A few years ago, while I was heading up an annual non-profit event, I would have given a black and white answer to this. If you weren’t slaving away at making the event great, you just didn’t have the right to criticize what you didn’t like and couldn’t vote on what you wanted to do differently the next time. There were complications at every step and criticism just seems like a waste of information and arresting progress. But I see the grey now. I see that external voices must be “taken with a grain of salt” along with the local voices. With the case of the public hearing, there were people at the public hearing, who were not local residents, that care about the farm’s future and were willing to step out of their comfort zone to support an issue in another city! I should think that should carry even more weight! But now I feel that the weight (or perhaps I should say vote) should be equal. Each voice counts and we’ve got to strive to measure subjectivity as equally as possible and maintain a level playing field. So to measure things from a quantitative viewpoint is not enough and to see things from a qualitative viewpoint is incomplete. It’s a constant struggle and to bring it back to agriculture, it’s not an exclusive concept off the farm. I mean, you have a variety of veggies growing and their quality varies from leaf to leaf. When we harvest and choose the best produce for the CSA, which produce says “I’m a beauty! Come pluck me because I’m fresh and ready” more? Meh. They are all pretty good and they all speak of their community (stem). They are all striving for better and need lots of support and attention. Not unlike what was presented at the public hearing, some voices speak loud and others soft. Some were present, others were not. But does that change the message?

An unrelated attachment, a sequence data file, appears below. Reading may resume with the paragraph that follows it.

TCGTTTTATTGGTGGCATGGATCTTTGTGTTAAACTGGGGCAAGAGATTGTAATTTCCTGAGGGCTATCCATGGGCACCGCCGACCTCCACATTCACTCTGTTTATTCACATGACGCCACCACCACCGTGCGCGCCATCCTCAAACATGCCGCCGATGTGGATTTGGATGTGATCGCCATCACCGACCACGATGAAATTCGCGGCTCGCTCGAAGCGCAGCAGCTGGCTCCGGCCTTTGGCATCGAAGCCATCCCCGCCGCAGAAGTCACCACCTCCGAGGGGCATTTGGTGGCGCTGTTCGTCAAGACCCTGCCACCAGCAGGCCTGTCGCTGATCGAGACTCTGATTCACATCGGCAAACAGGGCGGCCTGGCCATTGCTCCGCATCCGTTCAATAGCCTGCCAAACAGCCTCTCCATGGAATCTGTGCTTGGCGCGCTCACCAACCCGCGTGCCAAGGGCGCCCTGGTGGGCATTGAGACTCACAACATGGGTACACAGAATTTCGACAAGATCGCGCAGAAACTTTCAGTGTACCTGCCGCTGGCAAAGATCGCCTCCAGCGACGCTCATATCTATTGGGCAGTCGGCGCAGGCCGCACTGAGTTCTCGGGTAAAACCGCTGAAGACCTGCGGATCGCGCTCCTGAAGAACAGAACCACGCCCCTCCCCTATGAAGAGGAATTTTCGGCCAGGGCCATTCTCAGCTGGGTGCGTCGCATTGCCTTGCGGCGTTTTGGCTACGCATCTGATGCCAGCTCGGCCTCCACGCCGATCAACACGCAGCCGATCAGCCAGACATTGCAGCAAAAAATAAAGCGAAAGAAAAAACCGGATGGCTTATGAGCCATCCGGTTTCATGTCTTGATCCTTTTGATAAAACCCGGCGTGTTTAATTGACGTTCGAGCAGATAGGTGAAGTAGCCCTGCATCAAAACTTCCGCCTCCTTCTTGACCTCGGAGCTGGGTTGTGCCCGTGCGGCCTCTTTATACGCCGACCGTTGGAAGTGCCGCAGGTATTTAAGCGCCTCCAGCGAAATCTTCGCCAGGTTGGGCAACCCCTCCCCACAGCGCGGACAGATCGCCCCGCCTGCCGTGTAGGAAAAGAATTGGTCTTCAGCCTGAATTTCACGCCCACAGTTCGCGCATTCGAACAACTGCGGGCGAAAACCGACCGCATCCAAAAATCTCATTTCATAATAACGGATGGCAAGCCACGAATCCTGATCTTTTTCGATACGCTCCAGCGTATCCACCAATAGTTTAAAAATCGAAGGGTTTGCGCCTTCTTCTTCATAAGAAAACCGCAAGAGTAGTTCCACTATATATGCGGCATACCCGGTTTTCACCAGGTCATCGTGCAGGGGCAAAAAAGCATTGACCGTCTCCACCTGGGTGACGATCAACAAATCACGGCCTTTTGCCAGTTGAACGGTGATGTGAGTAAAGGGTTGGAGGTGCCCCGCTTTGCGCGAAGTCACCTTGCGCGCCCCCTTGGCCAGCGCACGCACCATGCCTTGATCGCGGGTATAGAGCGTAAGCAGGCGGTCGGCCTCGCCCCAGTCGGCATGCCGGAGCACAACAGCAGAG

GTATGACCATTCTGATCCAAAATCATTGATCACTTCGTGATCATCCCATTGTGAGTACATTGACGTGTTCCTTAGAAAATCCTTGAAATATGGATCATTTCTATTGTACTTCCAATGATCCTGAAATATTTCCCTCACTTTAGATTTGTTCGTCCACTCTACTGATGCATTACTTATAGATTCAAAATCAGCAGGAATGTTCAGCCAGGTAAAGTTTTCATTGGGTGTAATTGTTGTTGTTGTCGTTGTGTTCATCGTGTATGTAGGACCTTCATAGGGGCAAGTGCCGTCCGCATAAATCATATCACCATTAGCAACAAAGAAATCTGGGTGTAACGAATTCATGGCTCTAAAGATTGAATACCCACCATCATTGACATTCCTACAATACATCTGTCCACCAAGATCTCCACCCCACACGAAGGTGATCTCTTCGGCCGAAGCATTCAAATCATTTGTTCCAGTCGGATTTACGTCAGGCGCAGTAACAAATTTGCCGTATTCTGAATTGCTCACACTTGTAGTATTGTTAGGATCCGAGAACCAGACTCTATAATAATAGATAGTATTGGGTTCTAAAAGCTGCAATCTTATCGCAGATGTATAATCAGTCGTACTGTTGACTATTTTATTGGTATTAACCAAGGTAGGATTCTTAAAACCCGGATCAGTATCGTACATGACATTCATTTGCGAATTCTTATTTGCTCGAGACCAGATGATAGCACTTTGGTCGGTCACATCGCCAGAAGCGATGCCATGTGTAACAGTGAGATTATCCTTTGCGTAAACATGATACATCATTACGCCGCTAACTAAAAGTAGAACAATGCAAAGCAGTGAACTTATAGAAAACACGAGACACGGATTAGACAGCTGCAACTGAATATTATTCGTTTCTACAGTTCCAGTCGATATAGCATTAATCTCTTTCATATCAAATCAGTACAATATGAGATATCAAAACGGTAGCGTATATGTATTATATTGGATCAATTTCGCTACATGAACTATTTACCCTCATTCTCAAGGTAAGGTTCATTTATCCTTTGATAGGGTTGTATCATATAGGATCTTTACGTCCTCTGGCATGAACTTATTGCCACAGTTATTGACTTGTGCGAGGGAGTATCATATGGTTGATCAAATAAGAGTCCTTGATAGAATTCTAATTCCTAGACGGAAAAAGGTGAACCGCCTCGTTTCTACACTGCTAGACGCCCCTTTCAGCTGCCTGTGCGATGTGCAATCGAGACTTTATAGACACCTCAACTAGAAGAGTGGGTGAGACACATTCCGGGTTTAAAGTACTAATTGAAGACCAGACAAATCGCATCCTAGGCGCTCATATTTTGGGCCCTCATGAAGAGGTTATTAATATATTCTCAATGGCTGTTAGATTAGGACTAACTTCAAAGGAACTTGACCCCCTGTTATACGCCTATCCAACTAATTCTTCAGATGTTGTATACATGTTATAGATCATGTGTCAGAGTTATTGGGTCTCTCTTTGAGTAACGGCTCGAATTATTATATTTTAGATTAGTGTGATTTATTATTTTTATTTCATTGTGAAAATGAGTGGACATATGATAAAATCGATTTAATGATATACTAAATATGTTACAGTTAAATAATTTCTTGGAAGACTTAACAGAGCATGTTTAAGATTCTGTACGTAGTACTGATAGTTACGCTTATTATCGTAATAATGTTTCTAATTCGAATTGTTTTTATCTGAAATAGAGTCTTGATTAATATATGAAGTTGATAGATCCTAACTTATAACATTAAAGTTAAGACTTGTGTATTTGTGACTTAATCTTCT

While the political saga continues, on some level I am glad this isn’t over because this deserves more attention, more conversation, and more opportunities to hear. As Back to the Future’s Biff might say in some alternate agricultural universe, we need to make like maturing sweet corn and keep our ears open.